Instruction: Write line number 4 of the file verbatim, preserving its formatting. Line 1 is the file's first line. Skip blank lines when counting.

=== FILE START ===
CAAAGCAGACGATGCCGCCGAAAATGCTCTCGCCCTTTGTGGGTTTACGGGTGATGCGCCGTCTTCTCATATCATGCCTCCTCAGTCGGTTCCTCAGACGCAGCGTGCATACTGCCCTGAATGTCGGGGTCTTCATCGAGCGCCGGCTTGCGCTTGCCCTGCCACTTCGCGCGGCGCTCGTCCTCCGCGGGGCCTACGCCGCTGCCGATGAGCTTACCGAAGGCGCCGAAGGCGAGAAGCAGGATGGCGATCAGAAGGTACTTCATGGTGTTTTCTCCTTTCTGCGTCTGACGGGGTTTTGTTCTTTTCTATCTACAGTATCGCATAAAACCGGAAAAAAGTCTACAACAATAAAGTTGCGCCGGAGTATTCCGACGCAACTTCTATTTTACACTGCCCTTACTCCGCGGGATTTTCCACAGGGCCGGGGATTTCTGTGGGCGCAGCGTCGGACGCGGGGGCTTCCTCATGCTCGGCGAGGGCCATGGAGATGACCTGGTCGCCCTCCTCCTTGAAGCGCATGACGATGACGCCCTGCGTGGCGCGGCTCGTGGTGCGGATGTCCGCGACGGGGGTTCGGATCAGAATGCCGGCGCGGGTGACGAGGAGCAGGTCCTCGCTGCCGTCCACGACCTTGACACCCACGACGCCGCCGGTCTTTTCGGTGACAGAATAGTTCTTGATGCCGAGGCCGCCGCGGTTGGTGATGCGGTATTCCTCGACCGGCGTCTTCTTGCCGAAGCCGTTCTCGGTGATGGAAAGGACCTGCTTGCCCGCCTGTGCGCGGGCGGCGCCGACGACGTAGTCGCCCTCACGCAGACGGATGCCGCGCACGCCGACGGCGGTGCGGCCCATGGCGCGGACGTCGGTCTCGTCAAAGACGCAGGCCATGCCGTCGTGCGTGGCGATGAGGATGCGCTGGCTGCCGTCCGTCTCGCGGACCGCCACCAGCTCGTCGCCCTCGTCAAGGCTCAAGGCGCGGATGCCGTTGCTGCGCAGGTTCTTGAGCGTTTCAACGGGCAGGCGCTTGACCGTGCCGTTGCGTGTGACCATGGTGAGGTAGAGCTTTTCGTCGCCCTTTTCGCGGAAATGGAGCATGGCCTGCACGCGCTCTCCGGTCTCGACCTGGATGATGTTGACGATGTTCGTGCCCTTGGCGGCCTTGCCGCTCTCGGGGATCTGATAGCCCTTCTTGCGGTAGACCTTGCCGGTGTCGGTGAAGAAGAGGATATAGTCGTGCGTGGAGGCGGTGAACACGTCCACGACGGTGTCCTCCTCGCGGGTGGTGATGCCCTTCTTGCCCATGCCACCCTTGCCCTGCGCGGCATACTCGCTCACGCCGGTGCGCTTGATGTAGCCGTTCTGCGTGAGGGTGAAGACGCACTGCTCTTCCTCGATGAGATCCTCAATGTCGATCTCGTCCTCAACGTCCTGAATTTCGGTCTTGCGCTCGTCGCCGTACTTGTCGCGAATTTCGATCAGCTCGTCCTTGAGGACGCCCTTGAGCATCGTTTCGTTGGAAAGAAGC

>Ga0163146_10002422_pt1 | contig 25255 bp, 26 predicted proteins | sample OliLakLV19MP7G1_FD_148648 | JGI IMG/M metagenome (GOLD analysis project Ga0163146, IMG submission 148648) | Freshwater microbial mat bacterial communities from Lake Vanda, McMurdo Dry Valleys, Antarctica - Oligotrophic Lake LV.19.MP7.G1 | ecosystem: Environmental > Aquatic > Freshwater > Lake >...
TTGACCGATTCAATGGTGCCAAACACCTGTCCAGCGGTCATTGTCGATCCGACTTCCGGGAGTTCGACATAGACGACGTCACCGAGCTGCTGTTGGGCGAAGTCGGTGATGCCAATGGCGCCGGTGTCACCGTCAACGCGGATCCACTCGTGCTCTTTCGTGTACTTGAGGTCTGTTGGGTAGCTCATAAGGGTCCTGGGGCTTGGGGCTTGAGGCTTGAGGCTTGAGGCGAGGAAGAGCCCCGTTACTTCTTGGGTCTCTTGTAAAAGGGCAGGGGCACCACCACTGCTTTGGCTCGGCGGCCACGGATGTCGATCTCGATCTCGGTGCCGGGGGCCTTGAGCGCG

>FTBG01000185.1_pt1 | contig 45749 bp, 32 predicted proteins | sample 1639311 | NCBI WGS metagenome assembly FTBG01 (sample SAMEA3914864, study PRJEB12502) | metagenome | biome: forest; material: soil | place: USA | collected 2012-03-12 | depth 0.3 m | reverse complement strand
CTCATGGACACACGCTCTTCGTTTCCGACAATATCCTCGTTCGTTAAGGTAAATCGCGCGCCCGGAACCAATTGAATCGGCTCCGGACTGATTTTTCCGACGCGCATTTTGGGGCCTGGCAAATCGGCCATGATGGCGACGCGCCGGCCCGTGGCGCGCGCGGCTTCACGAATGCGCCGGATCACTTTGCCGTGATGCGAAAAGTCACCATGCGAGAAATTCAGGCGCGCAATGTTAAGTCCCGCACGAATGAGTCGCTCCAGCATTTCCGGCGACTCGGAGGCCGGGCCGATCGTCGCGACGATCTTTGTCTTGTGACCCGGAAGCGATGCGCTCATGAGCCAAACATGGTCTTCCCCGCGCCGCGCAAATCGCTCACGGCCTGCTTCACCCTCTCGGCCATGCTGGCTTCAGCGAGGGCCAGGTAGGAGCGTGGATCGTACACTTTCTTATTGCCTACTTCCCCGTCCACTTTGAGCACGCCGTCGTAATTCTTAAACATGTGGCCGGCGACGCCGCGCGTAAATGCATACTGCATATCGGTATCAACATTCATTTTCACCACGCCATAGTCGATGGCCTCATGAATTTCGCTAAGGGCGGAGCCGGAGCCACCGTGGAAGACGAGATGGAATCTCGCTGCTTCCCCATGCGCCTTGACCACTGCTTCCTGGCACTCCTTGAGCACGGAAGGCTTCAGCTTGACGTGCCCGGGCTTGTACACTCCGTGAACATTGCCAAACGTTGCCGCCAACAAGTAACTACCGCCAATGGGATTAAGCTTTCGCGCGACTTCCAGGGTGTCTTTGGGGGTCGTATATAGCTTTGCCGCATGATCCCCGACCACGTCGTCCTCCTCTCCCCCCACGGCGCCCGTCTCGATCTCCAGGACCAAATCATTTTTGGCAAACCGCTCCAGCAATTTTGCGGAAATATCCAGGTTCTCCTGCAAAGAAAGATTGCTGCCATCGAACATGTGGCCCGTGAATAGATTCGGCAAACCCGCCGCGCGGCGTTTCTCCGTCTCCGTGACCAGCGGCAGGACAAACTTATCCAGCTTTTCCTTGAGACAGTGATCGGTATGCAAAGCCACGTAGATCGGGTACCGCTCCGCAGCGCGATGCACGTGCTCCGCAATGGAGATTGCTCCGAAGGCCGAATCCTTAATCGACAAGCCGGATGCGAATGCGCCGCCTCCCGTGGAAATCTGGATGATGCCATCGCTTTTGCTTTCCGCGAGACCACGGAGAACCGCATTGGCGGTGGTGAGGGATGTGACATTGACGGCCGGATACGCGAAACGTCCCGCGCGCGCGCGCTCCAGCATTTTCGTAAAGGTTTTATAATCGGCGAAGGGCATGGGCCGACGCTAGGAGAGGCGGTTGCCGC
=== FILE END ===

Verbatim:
>FTBG01000185.1_pt1 | contig 45749 bp, 32 predicted proteins | sample 1639311 | NCBI WGS metagenome assembly FTBG01 (sample SAMEA3914864, study PRJEB12502) | metagenome | biome: forest; material: soil | place: USA | collected 2012-03-12 | depth 0.3 m | reverse complement strand